Whereas steel is true of between $.80 and $1/kg, and aluminum costs between $2.40 and $2.60/kg, polyester and epoxy resins vary from $5 to $15/kg and also the reinforcing fiber costs one more $2 to $30/kg, dependant upon quality. Make it possible for cars to remove the U.S. government’s fast-approaching 54.5-mpg average fuel-economy bar, automakers in addition to their suppliers are striving to create approaches to produce affordable carbon-fiber cars around the mass-scale.
But adapting structural composites to low-cost mass production is definitely a technical and manufacturing challenge, said Ross Kozarsky, Senior Analyst at Lux Research, an unbiased research and consulting firm that focuses on emerging technologies.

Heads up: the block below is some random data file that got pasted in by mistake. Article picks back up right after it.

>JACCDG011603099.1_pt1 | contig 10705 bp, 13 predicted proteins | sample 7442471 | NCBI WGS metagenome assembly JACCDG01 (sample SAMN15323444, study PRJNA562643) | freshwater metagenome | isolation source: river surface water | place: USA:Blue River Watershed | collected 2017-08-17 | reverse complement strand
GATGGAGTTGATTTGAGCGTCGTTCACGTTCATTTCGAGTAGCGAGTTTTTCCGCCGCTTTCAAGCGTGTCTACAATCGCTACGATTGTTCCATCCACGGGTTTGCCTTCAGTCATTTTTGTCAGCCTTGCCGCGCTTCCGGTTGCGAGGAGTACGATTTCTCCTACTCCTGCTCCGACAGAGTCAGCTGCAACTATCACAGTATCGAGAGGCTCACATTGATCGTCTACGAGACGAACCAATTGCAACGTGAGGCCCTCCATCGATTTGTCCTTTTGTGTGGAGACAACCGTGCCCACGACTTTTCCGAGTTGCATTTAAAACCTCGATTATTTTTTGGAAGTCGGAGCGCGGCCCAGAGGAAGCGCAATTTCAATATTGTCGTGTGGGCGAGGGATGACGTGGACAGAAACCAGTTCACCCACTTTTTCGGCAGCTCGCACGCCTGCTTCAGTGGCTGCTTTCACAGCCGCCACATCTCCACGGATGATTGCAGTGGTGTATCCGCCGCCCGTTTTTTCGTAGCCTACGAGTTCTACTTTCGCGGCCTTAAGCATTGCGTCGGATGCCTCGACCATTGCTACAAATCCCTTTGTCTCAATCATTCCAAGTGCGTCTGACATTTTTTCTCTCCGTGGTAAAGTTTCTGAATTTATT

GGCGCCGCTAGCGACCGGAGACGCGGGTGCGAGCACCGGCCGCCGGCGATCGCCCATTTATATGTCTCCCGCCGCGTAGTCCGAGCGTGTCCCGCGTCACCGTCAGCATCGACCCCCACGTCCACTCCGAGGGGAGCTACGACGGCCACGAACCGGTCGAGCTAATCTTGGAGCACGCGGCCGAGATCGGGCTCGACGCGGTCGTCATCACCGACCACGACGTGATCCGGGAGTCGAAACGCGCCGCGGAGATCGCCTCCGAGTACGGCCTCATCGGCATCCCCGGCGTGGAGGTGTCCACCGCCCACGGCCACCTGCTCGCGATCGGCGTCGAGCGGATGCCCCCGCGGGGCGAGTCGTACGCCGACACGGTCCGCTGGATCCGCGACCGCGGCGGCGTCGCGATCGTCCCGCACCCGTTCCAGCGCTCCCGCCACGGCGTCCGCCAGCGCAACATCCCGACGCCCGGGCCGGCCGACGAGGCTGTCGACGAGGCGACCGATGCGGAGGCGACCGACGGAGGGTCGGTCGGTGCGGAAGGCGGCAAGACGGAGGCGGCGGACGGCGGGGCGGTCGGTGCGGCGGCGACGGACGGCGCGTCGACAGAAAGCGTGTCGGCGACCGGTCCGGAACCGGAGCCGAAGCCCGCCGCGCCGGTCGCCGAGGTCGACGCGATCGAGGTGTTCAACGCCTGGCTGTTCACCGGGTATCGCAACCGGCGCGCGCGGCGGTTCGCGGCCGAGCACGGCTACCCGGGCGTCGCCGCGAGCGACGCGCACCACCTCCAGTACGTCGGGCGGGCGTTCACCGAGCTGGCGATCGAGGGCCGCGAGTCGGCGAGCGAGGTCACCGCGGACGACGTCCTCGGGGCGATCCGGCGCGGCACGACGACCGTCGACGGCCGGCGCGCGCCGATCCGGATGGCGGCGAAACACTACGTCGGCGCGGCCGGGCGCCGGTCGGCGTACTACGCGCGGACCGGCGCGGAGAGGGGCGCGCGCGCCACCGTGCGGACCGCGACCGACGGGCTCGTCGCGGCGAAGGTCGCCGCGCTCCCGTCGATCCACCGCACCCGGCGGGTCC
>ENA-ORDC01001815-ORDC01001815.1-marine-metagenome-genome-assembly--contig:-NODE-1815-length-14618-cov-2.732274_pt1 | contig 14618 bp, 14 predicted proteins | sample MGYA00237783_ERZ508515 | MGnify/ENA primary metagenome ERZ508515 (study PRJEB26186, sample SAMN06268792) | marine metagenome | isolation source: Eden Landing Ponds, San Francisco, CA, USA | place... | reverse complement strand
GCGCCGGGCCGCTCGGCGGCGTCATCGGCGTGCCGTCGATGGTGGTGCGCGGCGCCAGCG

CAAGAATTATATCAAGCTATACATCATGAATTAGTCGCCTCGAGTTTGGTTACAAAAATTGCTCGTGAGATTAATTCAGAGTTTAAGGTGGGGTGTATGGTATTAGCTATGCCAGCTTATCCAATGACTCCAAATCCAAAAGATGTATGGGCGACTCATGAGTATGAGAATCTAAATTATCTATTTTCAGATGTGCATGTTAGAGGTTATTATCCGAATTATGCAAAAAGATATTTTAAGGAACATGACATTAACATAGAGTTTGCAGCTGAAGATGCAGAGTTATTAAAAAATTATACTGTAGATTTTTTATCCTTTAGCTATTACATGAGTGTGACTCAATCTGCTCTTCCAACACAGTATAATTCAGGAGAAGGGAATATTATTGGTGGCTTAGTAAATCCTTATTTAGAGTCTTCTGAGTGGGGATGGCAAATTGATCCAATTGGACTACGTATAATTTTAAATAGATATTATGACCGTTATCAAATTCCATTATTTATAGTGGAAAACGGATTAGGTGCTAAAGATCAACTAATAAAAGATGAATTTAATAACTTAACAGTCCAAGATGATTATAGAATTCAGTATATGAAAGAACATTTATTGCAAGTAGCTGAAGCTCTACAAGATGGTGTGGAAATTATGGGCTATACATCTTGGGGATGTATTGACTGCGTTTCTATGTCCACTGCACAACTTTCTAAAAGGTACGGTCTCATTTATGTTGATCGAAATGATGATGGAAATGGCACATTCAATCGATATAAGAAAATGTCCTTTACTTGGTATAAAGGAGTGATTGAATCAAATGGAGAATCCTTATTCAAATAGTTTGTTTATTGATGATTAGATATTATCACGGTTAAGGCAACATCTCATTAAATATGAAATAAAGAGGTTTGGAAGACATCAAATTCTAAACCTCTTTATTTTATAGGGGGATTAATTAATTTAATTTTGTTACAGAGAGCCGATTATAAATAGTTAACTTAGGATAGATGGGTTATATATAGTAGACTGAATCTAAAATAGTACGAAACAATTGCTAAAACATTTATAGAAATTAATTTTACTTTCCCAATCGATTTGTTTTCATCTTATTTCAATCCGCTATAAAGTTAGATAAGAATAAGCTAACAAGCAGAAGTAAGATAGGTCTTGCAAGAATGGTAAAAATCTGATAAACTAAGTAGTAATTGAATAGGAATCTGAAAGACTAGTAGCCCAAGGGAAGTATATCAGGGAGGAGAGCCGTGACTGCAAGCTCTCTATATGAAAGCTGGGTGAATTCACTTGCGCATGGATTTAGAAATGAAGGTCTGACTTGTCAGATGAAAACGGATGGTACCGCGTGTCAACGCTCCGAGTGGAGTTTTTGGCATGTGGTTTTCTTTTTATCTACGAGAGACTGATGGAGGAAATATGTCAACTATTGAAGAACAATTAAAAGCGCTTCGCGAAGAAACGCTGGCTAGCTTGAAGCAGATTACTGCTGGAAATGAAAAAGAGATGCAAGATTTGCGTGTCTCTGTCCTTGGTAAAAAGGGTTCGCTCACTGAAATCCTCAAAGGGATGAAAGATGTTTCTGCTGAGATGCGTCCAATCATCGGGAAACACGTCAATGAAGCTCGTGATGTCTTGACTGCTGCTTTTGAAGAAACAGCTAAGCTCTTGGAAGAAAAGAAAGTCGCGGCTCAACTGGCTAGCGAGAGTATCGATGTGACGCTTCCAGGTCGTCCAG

Kozarsky follows composite materials and led a study team that just last year assessed CFRP manufacturing costs and identified potential innovations in each step of the complex process.
“Our methodology is to follow, through visits and interviews, the entire value chain in the tow, yarn, and grade level onwards, examining the supplier structure along with the general market costs,” he explained. The Lux team then developed a cost model that mixes material, capital expenditure, infrastructure, labor, and utility consideration and also the chances for cost reductions.
Although the sporting goods, military, and aerospace industries have traditionally developed and first applied composite materials, the pre-eminence of those segments when it comes to sales is ending, Kozarsky said. The wind-turbine business will cope with aerospace for that top market as larger, more-efficient offshore wind-power installations are designed.